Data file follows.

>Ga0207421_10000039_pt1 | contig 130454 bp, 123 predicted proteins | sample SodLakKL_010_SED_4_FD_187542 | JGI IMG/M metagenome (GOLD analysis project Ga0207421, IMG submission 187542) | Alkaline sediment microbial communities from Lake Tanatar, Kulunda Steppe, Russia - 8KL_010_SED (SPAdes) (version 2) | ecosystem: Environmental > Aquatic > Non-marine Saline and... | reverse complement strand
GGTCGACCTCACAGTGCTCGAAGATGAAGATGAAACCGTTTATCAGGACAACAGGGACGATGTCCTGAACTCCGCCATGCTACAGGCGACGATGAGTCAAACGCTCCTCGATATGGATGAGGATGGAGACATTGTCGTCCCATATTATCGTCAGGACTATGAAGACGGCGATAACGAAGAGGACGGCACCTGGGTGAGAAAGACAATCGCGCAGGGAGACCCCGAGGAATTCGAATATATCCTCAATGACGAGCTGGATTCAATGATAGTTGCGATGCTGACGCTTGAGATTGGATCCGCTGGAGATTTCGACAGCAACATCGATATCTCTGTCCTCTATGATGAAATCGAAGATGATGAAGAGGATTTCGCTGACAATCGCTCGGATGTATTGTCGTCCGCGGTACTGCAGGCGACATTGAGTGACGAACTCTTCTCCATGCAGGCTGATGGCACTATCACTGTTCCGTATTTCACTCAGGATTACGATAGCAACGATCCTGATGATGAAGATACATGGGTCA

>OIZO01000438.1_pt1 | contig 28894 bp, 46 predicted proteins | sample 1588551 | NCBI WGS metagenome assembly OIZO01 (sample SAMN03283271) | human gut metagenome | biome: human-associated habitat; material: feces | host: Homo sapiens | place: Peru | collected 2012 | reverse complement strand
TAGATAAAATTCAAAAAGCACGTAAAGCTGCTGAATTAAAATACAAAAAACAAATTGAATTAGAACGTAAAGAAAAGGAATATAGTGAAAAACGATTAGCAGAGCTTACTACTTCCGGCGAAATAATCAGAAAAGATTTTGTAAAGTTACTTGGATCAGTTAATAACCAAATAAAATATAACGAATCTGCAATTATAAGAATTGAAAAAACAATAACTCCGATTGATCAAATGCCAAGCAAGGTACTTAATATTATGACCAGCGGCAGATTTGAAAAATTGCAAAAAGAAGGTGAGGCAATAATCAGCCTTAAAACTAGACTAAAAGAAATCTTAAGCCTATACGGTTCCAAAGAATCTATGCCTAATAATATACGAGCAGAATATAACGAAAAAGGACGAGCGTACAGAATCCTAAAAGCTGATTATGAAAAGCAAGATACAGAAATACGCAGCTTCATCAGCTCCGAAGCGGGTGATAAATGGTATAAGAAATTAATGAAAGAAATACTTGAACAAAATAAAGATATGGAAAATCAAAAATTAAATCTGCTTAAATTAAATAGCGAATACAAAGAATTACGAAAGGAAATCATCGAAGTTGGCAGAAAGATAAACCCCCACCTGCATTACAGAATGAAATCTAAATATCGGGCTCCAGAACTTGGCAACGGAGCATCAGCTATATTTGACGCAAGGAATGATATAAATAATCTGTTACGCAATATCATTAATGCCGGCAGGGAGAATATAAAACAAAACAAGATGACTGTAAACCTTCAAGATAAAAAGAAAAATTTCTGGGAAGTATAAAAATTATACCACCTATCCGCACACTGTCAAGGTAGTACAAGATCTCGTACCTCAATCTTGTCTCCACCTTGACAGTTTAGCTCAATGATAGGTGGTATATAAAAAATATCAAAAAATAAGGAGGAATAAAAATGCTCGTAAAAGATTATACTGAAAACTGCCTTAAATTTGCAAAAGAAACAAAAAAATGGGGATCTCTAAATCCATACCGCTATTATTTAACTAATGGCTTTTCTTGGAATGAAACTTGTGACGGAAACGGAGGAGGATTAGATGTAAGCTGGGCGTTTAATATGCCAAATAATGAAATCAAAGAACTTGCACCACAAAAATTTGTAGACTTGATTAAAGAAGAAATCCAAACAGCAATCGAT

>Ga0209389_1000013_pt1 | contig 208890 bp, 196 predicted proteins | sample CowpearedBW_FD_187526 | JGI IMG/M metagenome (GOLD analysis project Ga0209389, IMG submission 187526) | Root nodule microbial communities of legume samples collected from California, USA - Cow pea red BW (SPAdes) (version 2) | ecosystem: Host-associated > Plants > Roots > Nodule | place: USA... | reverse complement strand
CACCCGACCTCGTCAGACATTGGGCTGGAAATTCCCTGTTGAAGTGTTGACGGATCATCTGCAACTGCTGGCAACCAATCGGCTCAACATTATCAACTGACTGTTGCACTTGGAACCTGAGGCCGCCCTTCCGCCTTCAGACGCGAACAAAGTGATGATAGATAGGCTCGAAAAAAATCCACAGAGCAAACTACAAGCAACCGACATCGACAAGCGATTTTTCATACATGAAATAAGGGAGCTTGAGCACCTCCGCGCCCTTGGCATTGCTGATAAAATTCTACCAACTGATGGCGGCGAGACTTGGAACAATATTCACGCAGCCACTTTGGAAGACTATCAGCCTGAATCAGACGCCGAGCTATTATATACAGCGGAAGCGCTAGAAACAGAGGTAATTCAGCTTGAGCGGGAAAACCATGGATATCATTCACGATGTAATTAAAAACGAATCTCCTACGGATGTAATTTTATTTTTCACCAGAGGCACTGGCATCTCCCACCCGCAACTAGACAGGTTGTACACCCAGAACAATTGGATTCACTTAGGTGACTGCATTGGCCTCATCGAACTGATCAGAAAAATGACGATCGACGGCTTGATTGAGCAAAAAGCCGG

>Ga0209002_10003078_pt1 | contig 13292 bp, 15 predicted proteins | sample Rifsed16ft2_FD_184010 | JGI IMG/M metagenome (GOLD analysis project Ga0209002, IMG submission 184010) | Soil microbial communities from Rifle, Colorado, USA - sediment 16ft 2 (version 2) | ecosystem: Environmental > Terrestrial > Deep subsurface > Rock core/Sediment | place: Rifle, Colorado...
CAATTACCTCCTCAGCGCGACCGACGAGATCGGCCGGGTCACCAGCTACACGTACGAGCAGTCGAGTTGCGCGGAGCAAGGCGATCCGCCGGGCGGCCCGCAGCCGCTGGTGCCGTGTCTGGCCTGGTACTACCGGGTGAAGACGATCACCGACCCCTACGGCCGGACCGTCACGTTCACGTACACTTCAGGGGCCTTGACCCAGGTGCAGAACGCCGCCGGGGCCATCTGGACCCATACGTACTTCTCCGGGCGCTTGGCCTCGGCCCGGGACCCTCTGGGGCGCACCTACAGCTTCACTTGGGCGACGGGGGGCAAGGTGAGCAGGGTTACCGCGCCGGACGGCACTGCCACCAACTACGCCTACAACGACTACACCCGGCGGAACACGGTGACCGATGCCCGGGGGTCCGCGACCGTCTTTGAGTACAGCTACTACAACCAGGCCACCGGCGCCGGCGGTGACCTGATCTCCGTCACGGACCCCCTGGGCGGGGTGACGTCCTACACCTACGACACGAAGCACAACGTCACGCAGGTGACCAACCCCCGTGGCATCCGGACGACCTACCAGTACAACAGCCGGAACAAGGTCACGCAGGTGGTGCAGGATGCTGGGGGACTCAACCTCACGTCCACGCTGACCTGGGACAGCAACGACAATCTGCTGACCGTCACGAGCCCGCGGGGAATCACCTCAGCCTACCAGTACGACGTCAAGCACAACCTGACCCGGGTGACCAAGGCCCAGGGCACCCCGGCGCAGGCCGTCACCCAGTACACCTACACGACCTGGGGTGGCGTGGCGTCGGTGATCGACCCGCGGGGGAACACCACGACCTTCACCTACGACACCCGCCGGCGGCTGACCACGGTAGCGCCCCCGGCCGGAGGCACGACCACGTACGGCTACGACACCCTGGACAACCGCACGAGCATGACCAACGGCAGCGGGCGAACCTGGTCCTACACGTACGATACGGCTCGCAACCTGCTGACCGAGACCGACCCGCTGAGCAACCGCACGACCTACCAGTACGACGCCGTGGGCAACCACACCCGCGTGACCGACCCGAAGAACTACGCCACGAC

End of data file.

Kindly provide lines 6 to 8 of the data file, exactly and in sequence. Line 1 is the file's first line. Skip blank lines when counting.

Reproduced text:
CACCCGACCTCGTCAGACATTGGGCTGGAAATTCCCTGTTGAAGTGTTGACGGATCATCTGCAACTGCTGGCAACCAATCGGCTCAACATTATCAACTGACTGTTGCACTTGGAACCTGAGGCCGCCCTTCCGCCTTCAGACGCGAACAAAGTGATGATAGATAGGCTCGAAAAAAATCCACAGAGCAAACTACAAGCAACCGACATCGACAAGCGATTTTTCATACATGAAATAAGGGAGCTTGAGCACCTCCGCGCCCTTGGCATTGCTGATAAAATTCTACCAACTGATGGCGGCGAGACTTGGAACAATATTCACGCAGCCACTTTGGAAGACTATCAGCCTGAATCAGACGCCGAGCTATTATATACAGCGGAAGCGCTAGAAACAGAGGTAATTCAGCTTGAGCGGGAAAACCATGGATATCATTCACGATGTAATTAAAAACGAATCTCCTACGGATGTAATTTTATTTTTCACCAGAGGCACTGGCATCTCCCACCCGCAACTAGACAGGTTGTACACCCAGAACAATTGGATTCACTTAGGTGACTGCATTGGCCTCATCGAACTGATCAGAAAAATGACGATCGACGGCTTGATTGAGCAAAAAGCCGG

>Ga0209002_10003078_pt1 | contig 13292 bp, 15 predicted proteins | sample Rifsed16ft2_FD_184010 | JGI IMG/M metagenome (GOLD analysis project Ga0209002, IMG submission 184010) | Soil microbial communities from Rifle, Colorado, USA - sediment 16ft 2 (version 2) | ecosystem: Environmental > Terrestrial > Deep subsurface > Rock core/Sediment | place: Rifle, Colorado...
CAATTACCTCCTCAGCGCGACCGACGAGATCGGCCGGGTCACCAGCTACACGTACGAGCAGTCGAGTTGCGCGGAGCAAGGCGATCCGCCGGGCGGCCCGCAGCCGCTGGTGCCGTGTCTGGCCTGGTACTACCGGGTGAAGACGATCACCGACCCCTACGGCCGGACCGTCACGTTCACGTACACTTCAGGGGCCTTGACCCAGGTGCAGAACGCCGCCGGGGCCATCTGGACCCATACGTACTTCTCCGGGCGCTTGGCCTCGGCCCGGGACCCTCTGGGGCGCACCTACAGCTTCACTTGGGCGACGGGGGGCAAGGTGAGCAGGGTTACCGCGCCGGACGGCACTGCCACCAACTACGCCTACAACGACTACACCCGGCGGAACACGGTGACCGATGCCCGGGGGTCCGCGACCGTCTTTGAGTACAGCTACTACAACCAGGCCACCGGCGCCGGCGGTGACCTGATCTCCGTCACGGACCCCCTGGGCGGGGTGACGTCCTACACCTACGACACGAAGCACAACGTCACGCAGGTGACCAACCCCCGTGGCATCCGGACGACCTACCAGTACAACAGCCGGAACAAGGTCACGCAGGTGGTGCAGGATGCTGGGGGACTCAACCTCACGTCCACGCTGACCTGGGACAGCAACGACAATCTGCTGACCGTCACGAGCCCGCGGGGAATCACCTCAGCCTACCAGTACGACGTCAAGCACAACCTGACCCGGGTGACCAAGGCCCAGGGCACCCCGGCGCAGGCCGTCACCCAGTACACCTACACGACCTGGGGTGGCGTGGCGTCGGTGATCGACCCGCGGGGGAACACCACGACCTTCACCTACGACACCCGCCGGCGGCTGACCACGGTAGCGCCCCCGGCCGGAGGCACGACCACGTACGGCTACGACACCCTGGACAACCGCACGAGCATGACCAACGGCAGCGGGCGAACCTGGTCCTACACGTACGATACGGCTCGCAACCTGCTGACCGAGACCGACCCGCTGAGCAACCGCACGACCTACCAGTACGACGCCGTGGGCAACCACACCCGCGTGACCGACCCGAAGAACTACGCCACGAC